Remember me:
Just Anticorruption
DOJ Asks Justices to Take Case Involving GPS Tracking
By David Stout | April 18, 2022 2:57 pm

Possibly setting the stage for a major ruling involving modern technology and privacy rights, the Department of Justice has asked the Supreme Court to consider a case about the tracking of a suspect by global positioning system.

The DOJ petitioned the justices on Friday to take the case involving convicted cocaine-dealer Antoine Jones, ending several weeks of suspense. The department had been mulling whether to petition the high court to consider the case, as Main Justice reported last month.

As The Blog of Legal Times noted, there is a conflict among the federal circuit courts on the extent to which GPS technology can be used without a warrant, and the DOJ asks the high court to provide clarification.

Acting Solicitor General Neal Katyal and Assistant Attorney General Lanny A. Breuer of the Criminal Division are among the lawyers on the 121-page petition. “GPS tracking is an important law enforcement tool, and the issue will therefore continue to arise,” the DOJ said. “This Court should intervene to clarify the governing legal principles that apply to an array of investigative techniques, and to establish when GPS tracking may lawfully be undertaken.”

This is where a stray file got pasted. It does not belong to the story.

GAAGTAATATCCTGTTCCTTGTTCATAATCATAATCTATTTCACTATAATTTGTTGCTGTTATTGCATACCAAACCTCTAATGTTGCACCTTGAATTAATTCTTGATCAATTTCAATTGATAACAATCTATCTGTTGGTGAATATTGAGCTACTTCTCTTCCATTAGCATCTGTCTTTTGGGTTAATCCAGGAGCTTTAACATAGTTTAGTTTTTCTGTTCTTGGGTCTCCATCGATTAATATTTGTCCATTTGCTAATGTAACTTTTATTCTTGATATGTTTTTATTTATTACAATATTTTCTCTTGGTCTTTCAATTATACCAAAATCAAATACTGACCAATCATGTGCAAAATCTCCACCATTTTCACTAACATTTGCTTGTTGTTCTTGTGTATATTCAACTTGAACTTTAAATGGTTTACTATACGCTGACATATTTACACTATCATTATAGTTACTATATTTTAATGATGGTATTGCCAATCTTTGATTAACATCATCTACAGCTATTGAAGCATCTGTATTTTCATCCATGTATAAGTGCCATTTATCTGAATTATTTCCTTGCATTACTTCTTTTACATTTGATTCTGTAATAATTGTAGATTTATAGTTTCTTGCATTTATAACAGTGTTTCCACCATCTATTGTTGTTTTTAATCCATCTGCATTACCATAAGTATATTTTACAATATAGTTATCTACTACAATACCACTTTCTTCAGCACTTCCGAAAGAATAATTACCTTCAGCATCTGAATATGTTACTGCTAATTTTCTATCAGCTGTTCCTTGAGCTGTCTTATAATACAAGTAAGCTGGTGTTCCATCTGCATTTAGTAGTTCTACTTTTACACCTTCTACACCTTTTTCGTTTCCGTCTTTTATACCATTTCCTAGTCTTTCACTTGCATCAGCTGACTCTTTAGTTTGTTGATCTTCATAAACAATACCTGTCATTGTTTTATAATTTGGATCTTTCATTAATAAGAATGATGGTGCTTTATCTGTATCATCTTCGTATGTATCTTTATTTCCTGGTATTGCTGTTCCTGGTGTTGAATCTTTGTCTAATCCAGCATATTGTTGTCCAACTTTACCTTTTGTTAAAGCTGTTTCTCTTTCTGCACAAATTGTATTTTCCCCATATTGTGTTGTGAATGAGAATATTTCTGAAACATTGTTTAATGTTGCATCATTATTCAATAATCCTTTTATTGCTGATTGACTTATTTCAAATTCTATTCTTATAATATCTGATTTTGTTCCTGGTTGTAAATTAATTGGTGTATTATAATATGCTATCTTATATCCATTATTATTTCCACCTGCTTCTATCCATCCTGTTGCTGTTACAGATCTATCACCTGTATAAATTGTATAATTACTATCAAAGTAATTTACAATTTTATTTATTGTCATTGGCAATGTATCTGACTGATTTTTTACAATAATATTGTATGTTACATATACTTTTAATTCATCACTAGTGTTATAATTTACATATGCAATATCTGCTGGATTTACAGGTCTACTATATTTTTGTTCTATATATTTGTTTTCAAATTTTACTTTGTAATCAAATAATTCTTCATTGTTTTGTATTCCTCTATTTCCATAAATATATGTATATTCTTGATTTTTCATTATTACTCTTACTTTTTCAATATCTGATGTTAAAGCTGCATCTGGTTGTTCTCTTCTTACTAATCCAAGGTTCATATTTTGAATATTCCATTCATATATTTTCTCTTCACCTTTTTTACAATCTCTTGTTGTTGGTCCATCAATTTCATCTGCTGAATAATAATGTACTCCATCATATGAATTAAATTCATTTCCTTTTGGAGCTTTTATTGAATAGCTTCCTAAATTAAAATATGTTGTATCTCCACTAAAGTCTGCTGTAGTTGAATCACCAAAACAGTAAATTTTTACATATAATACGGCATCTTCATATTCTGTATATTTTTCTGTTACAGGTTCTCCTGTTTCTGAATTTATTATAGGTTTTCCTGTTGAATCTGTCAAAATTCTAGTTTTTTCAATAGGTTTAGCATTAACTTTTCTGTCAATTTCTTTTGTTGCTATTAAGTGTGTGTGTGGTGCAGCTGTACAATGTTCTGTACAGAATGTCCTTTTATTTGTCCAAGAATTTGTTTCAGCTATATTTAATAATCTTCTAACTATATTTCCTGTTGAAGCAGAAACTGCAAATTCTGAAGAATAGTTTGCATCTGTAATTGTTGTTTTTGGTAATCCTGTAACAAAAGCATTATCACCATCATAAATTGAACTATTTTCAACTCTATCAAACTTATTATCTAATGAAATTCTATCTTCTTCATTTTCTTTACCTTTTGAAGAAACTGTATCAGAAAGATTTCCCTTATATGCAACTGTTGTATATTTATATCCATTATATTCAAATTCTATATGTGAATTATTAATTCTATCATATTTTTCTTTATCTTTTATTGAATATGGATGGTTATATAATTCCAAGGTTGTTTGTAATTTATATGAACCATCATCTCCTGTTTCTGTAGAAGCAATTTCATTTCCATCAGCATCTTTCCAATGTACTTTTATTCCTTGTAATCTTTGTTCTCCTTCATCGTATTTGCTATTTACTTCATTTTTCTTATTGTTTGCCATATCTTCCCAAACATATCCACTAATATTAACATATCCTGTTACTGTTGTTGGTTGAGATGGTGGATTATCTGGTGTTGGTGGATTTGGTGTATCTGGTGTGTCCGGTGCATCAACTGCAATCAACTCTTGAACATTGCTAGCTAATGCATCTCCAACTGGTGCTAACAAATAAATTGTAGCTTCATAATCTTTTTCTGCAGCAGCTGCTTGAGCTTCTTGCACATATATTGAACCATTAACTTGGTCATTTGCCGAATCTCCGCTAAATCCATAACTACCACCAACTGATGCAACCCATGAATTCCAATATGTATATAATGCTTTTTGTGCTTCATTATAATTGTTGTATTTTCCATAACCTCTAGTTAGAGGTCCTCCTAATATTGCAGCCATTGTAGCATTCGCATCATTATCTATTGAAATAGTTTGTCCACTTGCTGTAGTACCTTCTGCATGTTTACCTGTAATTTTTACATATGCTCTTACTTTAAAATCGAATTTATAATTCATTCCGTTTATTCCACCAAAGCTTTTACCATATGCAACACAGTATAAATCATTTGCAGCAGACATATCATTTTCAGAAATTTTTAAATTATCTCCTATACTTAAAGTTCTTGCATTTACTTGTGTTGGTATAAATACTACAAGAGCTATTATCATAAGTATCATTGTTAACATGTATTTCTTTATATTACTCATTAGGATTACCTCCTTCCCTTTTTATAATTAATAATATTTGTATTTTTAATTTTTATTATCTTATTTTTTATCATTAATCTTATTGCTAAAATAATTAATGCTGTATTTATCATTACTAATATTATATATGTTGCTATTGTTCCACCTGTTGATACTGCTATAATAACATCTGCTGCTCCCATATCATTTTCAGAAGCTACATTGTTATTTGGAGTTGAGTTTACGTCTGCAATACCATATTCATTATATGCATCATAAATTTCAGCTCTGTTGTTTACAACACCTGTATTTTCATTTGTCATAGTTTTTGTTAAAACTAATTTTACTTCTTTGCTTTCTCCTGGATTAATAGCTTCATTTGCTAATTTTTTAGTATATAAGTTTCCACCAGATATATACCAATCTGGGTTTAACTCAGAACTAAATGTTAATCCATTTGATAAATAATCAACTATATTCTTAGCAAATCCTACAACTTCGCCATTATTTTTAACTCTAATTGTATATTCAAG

The defendant is a one-time Washington, D.C., night club owner. Last August, a three-judge panel of the United States Court of Appeals for the District of Columbia Circuit overturned his conviction and life sentence on grounds that the police unlawfully tracked his car’s movements by using GPS without a warrant.

Three months later, the appeals court voted, 5-4, not to have the full court revisit the panel’s decision, eventually prompting the DOJ to ask the Supreme Court to study the issue.

The American Civil Liberties Union has applauded the D.C. Circuit’s ruling. But the DOJ asserted that there is long-standing Supreme Court precedent “that a person traveling on public thoroughfares has no reasonable expectation of privacy in his movements from one place to another, even if ‘scientific enhancements’ allow police to observe this public information more efficiently,” as the BLT reported.


Comments are closed.

"I certainly think that having a hung jury in the first prosecution where more aggressive law enforcement techniques were used is sending a powerful message that those techniques have to be adjusted for FCPA prosecutions." – Danforth Newcomb, a partner at Shearman & Sterling LLP, on the mistrial ruling in a large FCPA sting case.